For example, the poor are most likely to be excluded from access to convenient and safe forms of transportation, and suffer the highest rate of pedestrian deaths from motor vehicle collisions. They are exposed to greater air pollution and health impacts of climate change. As gender, age, race, sexuality, and disability restrict movement in many ways, the least “able bodied” face major hurdles in accessing and moving through urban space, being “disabled” by built environments that prevent assisted mobility. There is also an uneven distribution of obesity and obesity-related diseases, which disproportionately affect poorer populations, including Indigenous peoples and disadvantaged immigrant populations. Thus, prevailing notions of “ability,” “fitness,” and “health” are racialized (as well as gendered), leading to accessibility problems with policies that focus only on “active transportation” such as bicycling.

However, transportation systems, and people’s mobility more generally, cannot simply be infinitely expanded. Given the resource constraints on transport (road space, traffic congestion, energy costs) and the conflict between different exercises of “ideal” mobility (safety, pollution, greenhouse gases), it is clear that an extension of maximum mobility and speed to all (i.e., more people having access to cars, airplanes, highways, etc.), would simply increase congestion, greenhouse gases, and other environmental pollution harms. “From a social justice and environmental perspective there are considerable differences between policies that increase people’s actual mobility and those that enhance people’s capability to access desired destinations if they so choose,” point out Perreira, Schwanen, and Banister.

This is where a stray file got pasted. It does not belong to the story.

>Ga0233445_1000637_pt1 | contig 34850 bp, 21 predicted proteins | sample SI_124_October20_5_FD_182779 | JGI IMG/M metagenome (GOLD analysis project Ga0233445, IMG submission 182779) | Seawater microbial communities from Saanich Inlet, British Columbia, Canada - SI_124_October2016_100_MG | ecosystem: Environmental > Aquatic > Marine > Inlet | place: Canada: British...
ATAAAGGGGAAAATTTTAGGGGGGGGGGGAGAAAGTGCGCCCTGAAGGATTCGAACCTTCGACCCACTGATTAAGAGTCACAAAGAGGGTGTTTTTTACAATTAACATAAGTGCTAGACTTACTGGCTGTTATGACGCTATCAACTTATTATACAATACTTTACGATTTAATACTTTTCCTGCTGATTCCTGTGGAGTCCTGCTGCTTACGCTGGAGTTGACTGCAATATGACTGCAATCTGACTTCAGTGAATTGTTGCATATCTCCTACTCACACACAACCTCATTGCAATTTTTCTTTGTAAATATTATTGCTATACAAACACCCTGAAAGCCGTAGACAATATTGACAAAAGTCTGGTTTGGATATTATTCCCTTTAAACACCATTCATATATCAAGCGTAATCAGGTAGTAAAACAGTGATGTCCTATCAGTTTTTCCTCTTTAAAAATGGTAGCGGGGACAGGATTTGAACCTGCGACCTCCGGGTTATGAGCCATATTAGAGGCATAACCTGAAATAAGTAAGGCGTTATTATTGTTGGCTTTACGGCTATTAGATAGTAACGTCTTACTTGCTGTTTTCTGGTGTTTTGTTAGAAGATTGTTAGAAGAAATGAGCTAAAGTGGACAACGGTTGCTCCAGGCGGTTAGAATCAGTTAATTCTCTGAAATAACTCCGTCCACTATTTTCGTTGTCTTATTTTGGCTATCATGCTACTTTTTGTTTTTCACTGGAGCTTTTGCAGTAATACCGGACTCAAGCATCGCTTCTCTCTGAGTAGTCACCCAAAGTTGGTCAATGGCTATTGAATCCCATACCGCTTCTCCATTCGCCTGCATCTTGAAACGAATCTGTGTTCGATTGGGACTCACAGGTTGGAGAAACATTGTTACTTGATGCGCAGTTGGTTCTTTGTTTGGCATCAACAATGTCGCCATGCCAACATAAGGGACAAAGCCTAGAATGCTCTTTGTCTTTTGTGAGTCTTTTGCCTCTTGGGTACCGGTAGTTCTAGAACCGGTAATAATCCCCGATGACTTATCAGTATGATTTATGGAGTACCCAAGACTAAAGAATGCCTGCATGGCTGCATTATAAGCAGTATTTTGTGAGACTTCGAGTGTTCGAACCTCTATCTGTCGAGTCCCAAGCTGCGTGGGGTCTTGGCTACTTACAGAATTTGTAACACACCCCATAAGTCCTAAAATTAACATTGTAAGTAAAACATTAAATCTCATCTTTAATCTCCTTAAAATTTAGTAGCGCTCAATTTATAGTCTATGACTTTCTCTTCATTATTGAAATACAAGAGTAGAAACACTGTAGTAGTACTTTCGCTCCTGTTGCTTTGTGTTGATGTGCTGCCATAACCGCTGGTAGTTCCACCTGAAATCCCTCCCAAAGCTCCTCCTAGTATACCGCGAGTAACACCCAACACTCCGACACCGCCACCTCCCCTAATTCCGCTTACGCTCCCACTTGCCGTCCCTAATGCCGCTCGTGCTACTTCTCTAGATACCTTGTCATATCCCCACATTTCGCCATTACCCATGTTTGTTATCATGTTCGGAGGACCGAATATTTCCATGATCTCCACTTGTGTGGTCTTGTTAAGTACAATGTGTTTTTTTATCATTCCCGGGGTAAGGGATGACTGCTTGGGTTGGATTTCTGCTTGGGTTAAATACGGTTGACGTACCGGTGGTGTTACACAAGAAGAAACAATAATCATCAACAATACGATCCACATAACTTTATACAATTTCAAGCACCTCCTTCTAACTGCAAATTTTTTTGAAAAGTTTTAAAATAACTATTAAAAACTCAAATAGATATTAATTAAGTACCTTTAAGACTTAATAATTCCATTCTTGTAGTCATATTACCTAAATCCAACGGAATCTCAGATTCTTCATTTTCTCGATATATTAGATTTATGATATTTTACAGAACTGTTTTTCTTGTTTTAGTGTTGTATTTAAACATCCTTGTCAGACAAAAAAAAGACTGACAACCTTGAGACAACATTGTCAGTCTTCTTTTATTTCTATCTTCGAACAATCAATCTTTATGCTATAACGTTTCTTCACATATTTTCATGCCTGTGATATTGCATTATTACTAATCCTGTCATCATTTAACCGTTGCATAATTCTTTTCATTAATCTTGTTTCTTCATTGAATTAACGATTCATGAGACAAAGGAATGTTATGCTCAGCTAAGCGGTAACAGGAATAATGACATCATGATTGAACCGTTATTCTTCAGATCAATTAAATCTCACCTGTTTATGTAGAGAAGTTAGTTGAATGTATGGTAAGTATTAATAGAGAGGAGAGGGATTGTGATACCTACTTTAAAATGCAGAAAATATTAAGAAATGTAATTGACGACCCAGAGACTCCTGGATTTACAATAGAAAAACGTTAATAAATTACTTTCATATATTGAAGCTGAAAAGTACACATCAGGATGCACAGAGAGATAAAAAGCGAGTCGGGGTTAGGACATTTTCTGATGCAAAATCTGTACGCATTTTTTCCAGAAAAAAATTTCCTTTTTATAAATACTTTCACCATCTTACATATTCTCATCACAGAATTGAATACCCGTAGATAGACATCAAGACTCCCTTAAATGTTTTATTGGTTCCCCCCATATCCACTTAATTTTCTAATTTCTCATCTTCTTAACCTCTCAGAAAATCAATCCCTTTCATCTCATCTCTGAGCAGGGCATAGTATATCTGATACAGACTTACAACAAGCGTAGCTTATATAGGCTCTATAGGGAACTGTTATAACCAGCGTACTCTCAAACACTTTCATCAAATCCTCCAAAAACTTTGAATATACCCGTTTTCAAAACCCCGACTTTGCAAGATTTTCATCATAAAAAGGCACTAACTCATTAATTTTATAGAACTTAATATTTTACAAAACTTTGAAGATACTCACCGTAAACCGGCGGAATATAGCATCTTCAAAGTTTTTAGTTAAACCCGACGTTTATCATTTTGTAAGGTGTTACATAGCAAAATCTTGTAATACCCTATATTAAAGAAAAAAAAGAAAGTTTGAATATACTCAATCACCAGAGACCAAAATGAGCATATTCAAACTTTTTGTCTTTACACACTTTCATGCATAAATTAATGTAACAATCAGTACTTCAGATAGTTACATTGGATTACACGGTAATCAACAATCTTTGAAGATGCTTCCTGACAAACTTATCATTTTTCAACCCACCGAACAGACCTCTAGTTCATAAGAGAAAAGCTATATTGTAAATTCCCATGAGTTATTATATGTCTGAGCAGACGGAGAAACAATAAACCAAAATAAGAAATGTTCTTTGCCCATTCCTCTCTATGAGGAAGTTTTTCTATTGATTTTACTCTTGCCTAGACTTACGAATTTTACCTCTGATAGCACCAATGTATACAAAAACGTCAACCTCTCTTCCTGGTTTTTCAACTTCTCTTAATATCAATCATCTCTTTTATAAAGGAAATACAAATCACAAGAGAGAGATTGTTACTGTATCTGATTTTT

This is why the literature on transport justice focuses instead on accessibility, which “can usefully be conceptualized as the ease with which persons can reach places and opportunities from a given location and be understood as the outcome of the interplay of characteristics of individuals, transport systems, and land use.” Focusing on accessibility helps shift attention away from the idea of simply increasing mobility for all, leading to perpetual growth in movement and the associated problems of pollution and congestion. Problematically, though, accessibility still maintains the idea of a spatial container, focusing on the start and endpoints of such access journeys, such that mobility is seen as a means to an end. In other words, it treats space as merely an empty background for mobile activities, missing out on the ways in which mobility produces space, and the ways in which mobile subjects are relationally produced through their entanglements with each other and with spatial forms. I will return below to this concept of relational movement-space, but want to note here its absence in transportation justice theories.

From Accessibility to Equity